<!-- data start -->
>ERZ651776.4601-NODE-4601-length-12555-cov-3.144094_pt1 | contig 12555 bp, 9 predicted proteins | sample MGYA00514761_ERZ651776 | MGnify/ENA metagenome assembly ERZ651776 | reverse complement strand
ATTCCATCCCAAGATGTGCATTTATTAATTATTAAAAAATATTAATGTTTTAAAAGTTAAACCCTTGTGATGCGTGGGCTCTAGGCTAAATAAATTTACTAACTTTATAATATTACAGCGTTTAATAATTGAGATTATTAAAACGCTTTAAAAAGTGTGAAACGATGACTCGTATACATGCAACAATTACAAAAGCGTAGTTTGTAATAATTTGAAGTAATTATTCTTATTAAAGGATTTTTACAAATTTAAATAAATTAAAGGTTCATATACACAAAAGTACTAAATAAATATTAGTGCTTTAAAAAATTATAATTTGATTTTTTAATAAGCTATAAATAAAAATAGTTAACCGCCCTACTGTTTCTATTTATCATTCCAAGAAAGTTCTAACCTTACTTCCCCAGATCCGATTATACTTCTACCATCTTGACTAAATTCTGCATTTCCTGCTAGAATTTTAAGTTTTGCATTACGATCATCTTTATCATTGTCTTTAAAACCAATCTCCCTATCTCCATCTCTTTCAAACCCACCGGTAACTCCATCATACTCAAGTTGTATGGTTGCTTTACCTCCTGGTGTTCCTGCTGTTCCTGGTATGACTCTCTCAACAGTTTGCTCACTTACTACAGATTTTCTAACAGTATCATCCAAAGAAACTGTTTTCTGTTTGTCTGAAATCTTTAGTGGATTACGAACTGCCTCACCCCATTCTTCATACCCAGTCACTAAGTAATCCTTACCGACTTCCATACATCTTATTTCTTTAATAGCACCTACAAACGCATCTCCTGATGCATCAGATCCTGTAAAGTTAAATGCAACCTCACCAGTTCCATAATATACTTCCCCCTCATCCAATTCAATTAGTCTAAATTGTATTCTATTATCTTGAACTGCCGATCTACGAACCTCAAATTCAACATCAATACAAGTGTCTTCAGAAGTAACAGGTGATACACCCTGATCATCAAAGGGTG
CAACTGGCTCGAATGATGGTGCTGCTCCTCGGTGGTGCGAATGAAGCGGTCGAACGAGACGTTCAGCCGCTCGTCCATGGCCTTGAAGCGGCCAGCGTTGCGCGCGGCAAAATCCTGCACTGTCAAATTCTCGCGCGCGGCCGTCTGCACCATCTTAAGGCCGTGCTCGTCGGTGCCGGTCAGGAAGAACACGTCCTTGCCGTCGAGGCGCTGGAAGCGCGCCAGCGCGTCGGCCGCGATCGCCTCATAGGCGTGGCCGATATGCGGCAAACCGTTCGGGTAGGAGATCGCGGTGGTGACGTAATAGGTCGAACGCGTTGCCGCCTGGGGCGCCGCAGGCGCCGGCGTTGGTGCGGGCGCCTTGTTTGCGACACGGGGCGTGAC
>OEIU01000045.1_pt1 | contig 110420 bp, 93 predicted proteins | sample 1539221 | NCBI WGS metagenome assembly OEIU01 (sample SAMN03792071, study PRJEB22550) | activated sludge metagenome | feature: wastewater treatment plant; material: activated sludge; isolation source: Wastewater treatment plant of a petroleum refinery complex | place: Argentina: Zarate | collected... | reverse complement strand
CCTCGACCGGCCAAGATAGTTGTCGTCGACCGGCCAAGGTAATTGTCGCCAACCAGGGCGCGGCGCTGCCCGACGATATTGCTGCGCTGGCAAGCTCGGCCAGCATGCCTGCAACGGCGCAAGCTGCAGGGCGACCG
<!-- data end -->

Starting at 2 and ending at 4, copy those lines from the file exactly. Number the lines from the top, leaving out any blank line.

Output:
ATTCCATCCCAAGATGTGCATTTATTAATTATTAAAAAATATTAATGTTTTAAAAGTTAAACCCTTGTGATGCGTGGGCTCTAGGCTAAATAAATTTACTAACTTTATAATATTACAGCGTTTAATAATTGAGATTATTAAAACGCTTTAAAAAGTGTGAAACGATGACTCGTATACATGCAACAATTACAAAAGCGTAGTTTGTAATAATTTGAAGTAATTATTCTTATTAAAGGATTTTTACAAATTTAAATAAATTAAAGGTTCATATACACAAAAGTACTAAATAAATATTAGTGCTTTAAAAAATTATAATTTGATTTTTTAATAAGCTATAAATAAAAATAGTTAACCGCCCTACTGTTTCTATTTATCATTCCAAGAAAGTTCTAACCTTACTTCCCCAGATCCGATTATACTTCTACCATCTTGACTAAATTCTGCATTTCCTGCTAGAATTTTAAGTTTTGCATTACGATCATCTTTATCATTGTCTTTAAAACCAATCTCCCTATCTCCATCTCTTTCAAACCCACCGGTAACTCCATCATACTCAAGTTGTATGGTTGCTTTACCTCCTGGTGTTCCTGCTGTTCCTGGTATGACTCTCTCAACAGTTTGCTCACTTACTACAGATTTTCTAACAGTATCATCCAAAGAAACTGTTTTCTGTTTGTCTGAAATCTTTAGTGGATTACGAACTGCCTCACCCCATTCTTCATACCCAGTCACTAAGTAATCCTTACCGACTTCCATACATCTTATTTCTTTAATAGCACCTACAAACGCATCTCCTGATGCATCAGATCCTGTAAAGTTAAATGCAACCTCACCAGTTCCATAATATACTTCCCCCTCATCCAATTCAATTAGTCTAAATTGTATTCTATTATCTTGAACTGCCGATCTACGAACCTCAAATTCAACATCAATACAAGTGTCTTCAGAAGTAACAGGTGATACACCCTGATCATCAAAGGGTG
CAACTGGCTCGAATGATGGTGCTGCTCCTCGGTGGTGCGAATGAAGCGGTCGAACGAGACGTTCAGCCGCTCGTCCATGGCCTTGAAGCGGCCAGCGTTGCGCGCGGCAAAATCCTGCACTGTCAAATTCTCGCGCGCGGCCGTCTGCACCATCTTAAGGCCGTGCTCGTCGGTGCCGGTCAGGAAGAACACGTCCTTGCCGTCGAGGCGCTGGAAGCGCGCCAGCGCGTCGGCCGCGATCGCCTCATAGGCGTGGCCGATATGCGGCAAACCGTTCGGGTAGGAGATCGCGGTGGTGACGTAATAGGTCGAACGCGTTGCCGCCTGGGGCGCCGCAGGCGCCGGCGTTGGTGCGGGCGCCTTGTTTGCGACACGGGGCGTGAC
>OEIU01000045.1_pt1 | contig 110420 bp, 93 predicted proteins | sample 1539221 | NCBI WGS metagenome assembly OEIU01 (sample SAMN03792071, study PRJEB22550) | activated sludge metagenome | feature: wastewater treatment plant; material: activated sludge; isolation source: Wastewater treatment plant of a petroleum refinery complex | place: Argentina: Zarate | collected... | reverse complement strand